Americas

Police Photoshopped His Mug Shot for a Lineup. He’s Not the Only One.

When the police arrested a suspect in a series of bank holdups in Portland, Ore., they took his mug shot and prepared to show it to witnesses in a photo array alongside images of five similar-looking men.

But there was a problem: The suspect had at least a half-dozen facial tattoos, but according to surveillance video and bank tellers, the robber had none.

This was nothing a little Photoshop could not fix.

The police used editing software to remove the tattoos from the picture of the suspect, Tyrone Allen, and presented his revised face to four tellers, at least two of whom identified him as the bank robber. Prosecutors in Portland said Mr. Allen may have applied makeup before the robberies and that investigators simply mimicked the possible disguise.

Mr. Allen’s lawyer is asking a judge to throw the identifications out, The Oregonian reported this month, publicizing a practice that has drawn outrage from activists who say the police unfairly changed Mr. Allen’s appearance to match witness accounts.

Court records and interviews with police departments across the country show this was not an isolated episode of officers airbrushing aside a discrepancy. Some of the nation’s largest police departments regularly use Photoshop and other editing tools in cases where suspects have a distinguishing tattoo, scar, bruise or other mark.

Criminal justice experts say there can be good reasons for touching up photos. For instance, adding a suspect’s birthmark to pictures of the other people in the array — known as fillers — can make lineups fairer by ensuring that the perpetrator does not stand out.

Modifying the features of the suspect, however, is less common and has concerned lawyers who say investigators are encouraging positive identifications and changing the appearance of the person they are asking witnesses to identify.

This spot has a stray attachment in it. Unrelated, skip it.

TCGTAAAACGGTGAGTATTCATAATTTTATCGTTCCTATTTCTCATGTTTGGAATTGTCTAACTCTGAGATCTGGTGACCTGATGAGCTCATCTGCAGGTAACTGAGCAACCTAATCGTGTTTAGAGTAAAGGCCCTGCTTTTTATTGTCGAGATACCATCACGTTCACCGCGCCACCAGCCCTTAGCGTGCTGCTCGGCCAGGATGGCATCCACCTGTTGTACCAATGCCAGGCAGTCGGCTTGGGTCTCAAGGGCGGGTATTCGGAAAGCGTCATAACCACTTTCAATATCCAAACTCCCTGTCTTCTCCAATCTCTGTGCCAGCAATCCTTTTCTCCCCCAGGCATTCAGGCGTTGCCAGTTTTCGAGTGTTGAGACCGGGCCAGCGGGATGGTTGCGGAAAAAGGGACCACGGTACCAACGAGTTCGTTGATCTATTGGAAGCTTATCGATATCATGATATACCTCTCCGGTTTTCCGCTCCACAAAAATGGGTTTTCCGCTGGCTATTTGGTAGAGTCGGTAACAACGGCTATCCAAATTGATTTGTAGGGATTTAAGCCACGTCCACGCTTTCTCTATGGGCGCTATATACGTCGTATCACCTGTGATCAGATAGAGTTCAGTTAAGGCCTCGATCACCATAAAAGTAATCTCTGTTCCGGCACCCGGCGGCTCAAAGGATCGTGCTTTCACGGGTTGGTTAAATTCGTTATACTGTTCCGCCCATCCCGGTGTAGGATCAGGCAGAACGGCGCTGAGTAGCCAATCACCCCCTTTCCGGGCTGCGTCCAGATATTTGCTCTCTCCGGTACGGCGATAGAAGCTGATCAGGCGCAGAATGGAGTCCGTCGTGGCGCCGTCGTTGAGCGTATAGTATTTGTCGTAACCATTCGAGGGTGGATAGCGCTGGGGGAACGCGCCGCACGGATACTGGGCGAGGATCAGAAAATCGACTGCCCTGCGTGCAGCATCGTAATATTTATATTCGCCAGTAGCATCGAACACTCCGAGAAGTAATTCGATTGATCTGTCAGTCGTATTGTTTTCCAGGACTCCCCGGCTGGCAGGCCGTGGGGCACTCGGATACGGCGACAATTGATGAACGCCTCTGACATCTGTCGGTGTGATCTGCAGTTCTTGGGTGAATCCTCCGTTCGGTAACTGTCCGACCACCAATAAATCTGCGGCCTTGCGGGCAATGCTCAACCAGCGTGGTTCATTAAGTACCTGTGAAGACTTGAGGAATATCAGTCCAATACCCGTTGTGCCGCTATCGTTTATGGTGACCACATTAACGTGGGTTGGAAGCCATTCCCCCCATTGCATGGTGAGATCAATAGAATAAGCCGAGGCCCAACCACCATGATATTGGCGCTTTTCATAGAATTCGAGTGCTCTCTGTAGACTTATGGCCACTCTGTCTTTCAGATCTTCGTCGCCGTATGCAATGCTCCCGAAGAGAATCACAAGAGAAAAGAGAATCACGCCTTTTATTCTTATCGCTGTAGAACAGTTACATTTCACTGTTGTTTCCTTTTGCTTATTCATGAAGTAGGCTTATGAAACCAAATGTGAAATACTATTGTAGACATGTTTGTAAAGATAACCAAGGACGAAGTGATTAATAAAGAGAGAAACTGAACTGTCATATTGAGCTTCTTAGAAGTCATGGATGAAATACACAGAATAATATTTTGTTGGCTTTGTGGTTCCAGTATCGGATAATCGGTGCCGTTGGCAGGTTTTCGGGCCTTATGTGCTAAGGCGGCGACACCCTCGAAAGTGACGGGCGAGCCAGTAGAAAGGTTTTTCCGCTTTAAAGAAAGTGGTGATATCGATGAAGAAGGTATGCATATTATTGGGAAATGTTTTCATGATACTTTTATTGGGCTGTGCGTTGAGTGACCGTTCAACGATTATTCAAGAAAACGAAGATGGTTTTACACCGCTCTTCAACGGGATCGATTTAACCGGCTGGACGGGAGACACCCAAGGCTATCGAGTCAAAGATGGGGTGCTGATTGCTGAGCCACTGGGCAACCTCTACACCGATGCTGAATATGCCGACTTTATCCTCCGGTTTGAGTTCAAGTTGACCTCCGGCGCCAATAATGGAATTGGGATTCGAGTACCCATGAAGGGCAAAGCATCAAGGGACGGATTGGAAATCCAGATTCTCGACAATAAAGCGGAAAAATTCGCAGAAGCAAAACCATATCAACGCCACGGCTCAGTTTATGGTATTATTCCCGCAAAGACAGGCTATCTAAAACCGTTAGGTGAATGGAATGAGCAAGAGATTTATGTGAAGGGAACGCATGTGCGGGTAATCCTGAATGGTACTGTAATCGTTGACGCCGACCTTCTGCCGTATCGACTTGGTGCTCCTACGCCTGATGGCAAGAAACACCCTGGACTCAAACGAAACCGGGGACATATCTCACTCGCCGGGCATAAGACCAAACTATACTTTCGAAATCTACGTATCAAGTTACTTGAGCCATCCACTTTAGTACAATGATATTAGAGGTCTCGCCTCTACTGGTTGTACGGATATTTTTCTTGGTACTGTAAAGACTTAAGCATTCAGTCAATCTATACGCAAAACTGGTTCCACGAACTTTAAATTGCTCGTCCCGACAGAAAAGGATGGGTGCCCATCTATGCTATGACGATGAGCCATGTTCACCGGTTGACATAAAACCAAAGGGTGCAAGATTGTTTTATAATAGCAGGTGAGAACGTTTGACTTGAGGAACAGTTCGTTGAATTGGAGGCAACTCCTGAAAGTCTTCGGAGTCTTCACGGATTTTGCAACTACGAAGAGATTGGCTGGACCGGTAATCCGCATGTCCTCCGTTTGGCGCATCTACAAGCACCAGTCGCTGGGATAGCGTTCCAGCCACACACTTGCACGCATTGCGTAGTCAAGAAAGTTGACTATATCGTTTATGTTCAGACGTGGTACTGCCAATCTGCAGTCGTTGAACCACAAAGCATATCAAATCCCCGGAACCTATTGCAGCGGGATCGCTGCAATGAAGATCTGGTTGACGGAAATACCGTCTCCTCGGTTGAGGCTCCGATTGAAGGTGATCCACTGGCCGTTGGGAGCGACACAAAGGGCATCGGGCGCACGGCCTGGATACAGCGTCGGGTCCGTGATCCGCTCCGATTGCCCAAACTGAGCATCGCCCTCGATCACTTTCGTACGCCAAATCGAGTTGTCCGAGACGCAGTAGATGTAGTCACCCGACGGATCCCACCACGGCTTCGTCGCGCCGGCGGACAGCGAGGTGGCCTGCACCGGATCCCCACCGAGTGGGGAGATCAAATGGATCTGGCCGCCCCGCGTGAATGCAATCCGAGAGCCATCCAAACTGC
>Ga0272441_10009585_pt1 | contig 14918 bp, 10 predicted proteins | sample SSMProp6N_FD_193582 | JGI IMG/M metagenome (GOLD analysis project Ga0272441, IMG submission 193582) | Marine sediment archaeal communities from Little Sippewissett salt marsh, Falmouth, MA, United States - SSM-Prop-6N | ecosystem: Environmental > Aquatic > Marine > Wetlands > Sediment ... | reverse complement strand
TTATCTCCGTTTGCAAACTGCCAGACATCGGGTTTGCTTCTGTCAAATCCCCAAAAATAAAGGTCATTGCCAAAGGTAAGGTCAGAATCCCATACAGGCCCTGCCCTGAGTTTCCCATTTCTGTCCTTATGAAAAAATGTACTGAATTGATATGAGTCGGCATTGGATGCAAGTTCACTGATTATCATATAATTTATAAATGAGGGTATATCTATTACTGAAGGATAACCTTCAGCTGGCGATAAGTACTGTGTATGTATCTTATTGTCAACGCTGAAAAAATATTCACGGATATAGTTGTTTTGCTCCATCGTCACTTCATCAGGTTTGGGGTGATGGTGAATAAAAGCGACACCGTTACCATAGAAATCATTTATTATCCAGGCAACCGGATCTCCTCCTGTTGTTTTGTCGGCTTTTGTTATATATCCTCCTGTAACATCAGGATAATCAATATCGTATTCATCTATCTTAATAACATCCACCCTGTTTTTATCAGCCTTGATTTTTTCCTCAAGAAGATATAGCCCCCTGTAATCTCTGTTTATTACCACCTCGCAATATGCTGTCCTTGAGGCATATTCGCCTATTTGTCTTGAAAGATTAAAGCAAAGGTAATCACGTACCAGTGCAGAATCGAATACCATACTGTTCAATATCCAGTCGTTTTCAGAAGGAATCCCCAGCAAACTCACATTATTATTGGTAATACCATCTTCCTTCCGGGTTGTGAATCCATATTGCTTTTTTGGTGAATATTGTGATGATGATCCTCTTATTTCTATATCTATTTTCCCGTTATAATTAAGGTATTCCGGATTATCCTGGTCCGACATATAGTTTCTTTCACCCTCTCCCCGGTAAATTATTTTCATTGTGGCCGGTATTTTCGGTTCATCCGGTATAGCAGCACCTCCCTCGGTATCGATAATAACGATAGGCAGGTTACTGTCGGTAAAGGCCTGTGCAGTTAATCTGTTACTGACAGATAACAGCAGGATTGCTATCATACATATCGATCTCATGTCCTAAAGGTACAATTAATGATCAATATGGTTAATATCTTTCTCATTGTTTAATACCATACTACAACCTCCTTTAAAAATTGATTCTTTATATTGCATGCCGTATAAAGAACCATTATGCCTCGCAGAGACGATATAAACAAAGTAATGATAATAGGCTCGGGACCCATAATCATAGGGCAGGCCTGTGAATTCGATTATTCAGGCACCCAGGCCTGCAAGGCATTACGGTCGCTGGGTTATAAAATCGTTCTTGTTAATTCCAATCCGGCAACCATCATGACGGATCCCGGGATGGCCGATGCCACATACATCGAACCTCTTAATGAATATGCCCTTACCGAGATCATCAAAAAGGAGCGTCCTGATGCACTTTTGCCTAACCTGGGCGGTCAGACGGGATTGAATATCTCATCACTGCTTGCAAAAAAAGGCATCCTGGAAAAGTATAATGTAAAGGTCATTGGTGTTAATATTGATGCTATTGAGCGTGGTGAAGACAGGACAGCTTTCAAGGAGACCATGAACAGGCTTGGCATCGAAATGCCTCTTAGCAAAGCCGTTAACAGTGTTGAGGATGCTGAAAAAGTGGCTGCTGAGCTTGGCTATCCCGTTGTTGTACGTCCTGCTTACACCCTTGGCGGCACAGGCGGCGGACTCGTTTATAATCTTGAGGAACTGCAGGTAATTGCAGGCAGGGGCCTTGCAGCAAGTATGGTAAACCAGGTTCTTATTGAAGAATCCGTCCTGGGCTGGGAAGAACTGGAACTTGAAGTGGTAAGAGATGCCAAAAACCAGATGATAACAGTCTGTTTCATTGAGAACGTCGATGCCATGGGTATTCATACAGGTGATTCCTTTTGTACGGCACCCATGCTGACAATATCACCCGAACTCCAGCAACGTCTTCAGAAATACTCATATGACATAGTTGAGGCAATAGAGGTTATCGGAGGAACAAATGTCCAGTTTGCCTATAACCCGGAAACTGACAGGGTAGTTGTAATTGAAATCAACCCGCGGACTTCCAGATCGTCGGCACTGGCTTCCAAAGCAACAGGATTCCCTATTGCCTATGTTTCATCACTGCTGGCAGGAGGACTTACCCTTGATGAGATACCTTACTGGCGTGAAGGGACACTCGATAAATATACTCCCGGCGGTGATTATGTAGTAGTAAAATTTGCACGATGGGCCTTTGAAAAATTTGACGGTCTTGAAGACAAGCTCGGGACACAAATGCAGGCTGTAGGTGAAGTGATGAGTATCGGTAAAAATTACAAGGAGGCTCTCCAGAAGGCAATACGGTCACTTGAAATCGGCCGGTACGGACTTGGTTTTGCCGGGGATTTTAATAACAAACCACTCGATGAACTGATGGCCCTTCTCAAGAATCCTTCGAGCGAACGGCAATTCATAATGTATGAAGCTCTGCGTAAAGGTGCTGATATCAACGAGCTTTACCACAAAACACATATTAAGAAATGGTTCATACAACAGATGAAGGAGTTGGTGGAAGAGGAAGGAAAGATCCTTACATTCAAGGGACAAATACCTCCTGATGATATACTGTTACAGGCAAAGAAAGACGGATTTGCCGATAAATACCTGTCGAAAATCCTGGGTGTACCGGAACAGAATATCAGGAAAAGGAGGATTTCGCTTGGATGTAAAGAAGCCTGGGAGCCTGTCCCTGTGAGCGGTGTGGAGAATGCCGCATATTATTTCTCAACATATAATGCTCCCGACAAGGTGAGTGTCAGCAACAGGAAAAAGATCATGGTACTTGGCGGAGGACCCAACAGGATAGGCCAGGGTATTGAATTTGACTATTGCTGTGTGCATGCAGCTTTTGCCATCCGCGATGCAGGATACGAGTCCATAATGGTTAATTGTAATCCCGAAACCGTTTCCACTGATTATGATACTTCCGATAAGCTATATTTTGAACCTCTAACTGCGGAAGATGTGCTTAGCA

“Law enforcement took these photos of a defendant who did not match the description of eyewitnesses, and then altered the photo to more closely match the witness description,” said Mat dos Santos, the legal director of the American Civil Liberties Union of Oregon. “If you can’t do a good photo lineup, the answer is not to change the photos; the answer is a photo lineup just shouldn’t be done.”

Margaret Bull Kovera, a professor at John Jay College of Criminal Justice who studies witness identification and evidence, said though it could be nearly impossible to find five filler photos that look similar to a suspect with an obvious scar or face tattoo, changing a suspect’s mug shot was unacceptable. And she said she worried that the police could alter photos in other ways, like making a suspect look thinner if they believed that the person gained weight after committing a crime.

“That’s not O.K.,” Professor Kovera said. “You can’t alter the face of the suspect.”

Among the police departments that do sometimes touch up a suspect’s photo is the country’s largest, the New York Police Department, often as a last resort.

“All efforts are made to alter the filler photos, not the subject’s photo,” said Sgt. Mary Frances O’Donnell, a spokeswoman for the department. When confronted with a suspect whose scars or tattoos would stand out from the filler images, the department’s photo unit adds the same feature to the five filler photos “to ensure photo arrays are fair and impartial,” she said, adding that investigators document all changes.

Officials at other police departments, including in Los Angeles, Chicago and Philadelphia, said they keep their hands away from Photoshop.

“Adding or removing tattoos is not something we do,” said Detective Donny Moses, a spokesman for the Baltimore Police Department.

“We don’t tamper with them at all,” he said of photos for arrays. “We would get killed in the courts as well as the media. That’s something we don’t mess with.”

In some cases, doing nothing about distinguishing marks may hurt suspects the most. A state appeals court in New Jersey last year tossed out an identification in which a witness had selected a man as the perpetrator because he was the only person with face tattoos in a photo array.